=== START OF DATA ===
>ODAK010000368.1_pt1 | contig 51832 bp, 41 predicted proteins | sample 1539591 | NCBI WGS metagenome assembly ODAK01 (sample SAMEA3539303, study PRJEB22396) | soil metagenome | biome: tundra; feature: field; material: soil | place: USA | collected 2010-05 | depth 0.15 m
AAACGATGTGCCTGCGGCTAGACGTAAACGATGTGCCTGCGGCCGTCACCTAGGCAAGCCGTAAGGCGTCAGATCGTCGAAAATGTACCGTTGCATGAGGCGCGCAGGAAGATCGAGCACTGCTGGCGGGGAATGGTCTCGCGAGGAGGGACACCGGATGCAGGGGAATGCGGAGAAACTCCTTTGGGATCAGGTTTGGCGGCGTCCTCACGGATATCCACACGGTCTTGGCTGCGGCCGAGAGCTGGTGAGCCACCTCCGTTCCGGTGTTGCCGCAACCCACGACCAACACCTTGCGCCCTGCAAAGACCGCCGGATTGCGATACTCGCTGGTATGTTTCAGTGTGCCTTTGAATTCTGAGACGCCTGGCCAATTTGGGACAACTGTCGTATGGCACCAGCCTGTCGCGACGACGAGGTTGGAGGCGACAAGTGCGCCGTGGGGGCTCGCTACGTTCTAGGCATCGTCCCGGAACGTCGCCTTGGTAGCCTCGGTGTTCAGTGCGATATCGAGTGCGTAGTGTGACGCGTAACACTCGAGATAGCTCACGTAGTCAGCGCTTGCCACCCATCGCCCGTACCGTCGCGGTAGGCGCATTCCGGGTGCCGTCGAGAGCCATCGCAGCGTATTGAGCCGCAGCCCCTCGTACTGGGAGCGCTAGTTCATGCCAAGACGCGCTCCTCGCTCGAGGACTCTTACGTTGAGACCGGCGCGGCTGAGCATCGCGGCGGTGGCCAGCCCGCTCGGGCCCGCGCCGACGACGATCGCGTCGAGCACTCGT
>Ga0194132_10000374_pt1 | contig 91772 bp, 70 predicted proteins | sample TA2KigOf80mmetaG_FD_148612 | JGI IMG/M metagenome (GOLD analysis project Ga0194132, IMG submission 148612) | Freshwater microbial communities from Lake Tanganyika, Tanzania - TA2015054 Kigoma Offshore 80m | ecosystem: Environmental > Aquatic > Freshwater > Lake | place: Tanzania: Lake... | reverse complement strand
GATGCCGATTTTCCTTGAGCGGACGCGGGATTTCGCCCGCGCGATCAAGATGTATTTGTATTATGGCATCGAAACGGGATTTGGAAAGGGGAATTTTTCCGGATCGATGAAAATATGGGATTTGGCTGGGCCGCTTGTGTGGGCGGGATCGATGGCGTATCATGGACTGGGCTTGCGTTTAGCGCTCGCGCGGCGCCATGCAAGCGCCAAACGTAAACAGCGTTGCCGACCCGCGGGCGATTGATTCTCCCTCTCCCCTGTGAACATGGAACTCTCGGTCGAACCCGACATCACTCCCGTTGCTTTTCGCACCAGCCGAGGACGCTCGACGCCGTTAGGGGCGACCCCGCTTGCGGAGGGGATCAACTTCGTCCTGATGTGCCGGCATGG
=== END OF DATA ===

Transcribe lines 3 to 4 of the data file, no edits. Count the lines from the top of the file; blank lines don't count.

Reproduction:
>Ga0194132_10000374_pt1 | contig 91772 bp, 70 predicted proteins | sample TA2KigOf80mmetaG_FD_148612 | JGI IMG/M metagenome (GOLD analysis project Ga0194132, IMG submission 148612) | Freshwater microbial communities from Lake Tanganyika, Tanzania - TA2015054 Kigoma Offshore 80m | ecosystem: Environmental > Aquatic > Freshwater > Lake | place: Tanzania: Lake... | reverse complement strand
GATGCCGATTTTCCTTGAGCGGACGCGGGATTTCGCCCGCGCGATCAAGATGTATTTGTATTATGGCATCGAAACGGGATTTGGAAAGGGGAATTTTTCCGGATCGATGAAAATATGGGATTTGGCTGGGCCGCTTGTGTGGGCGGGATCGATGGCGTATCATGGACTGGGCTTGCGTTTAGCGCTCGCGCGGCGCCATGCAAGCGCCAAACGTAAACAGCGTTGCCGACCCGCGGGCGATTGATTCTCCCTCTCCCCTGTGAACATGGAACTCTCGGTCGAACCCGACATCACTCCCGTTGCTTTTCGCACCAGCCGAGGACGCTCGACGCCGTTAGGGGCGACCCCGCTTGCGGAGGGGATCAACTTCGTCCTGATGTGCCGGCATGG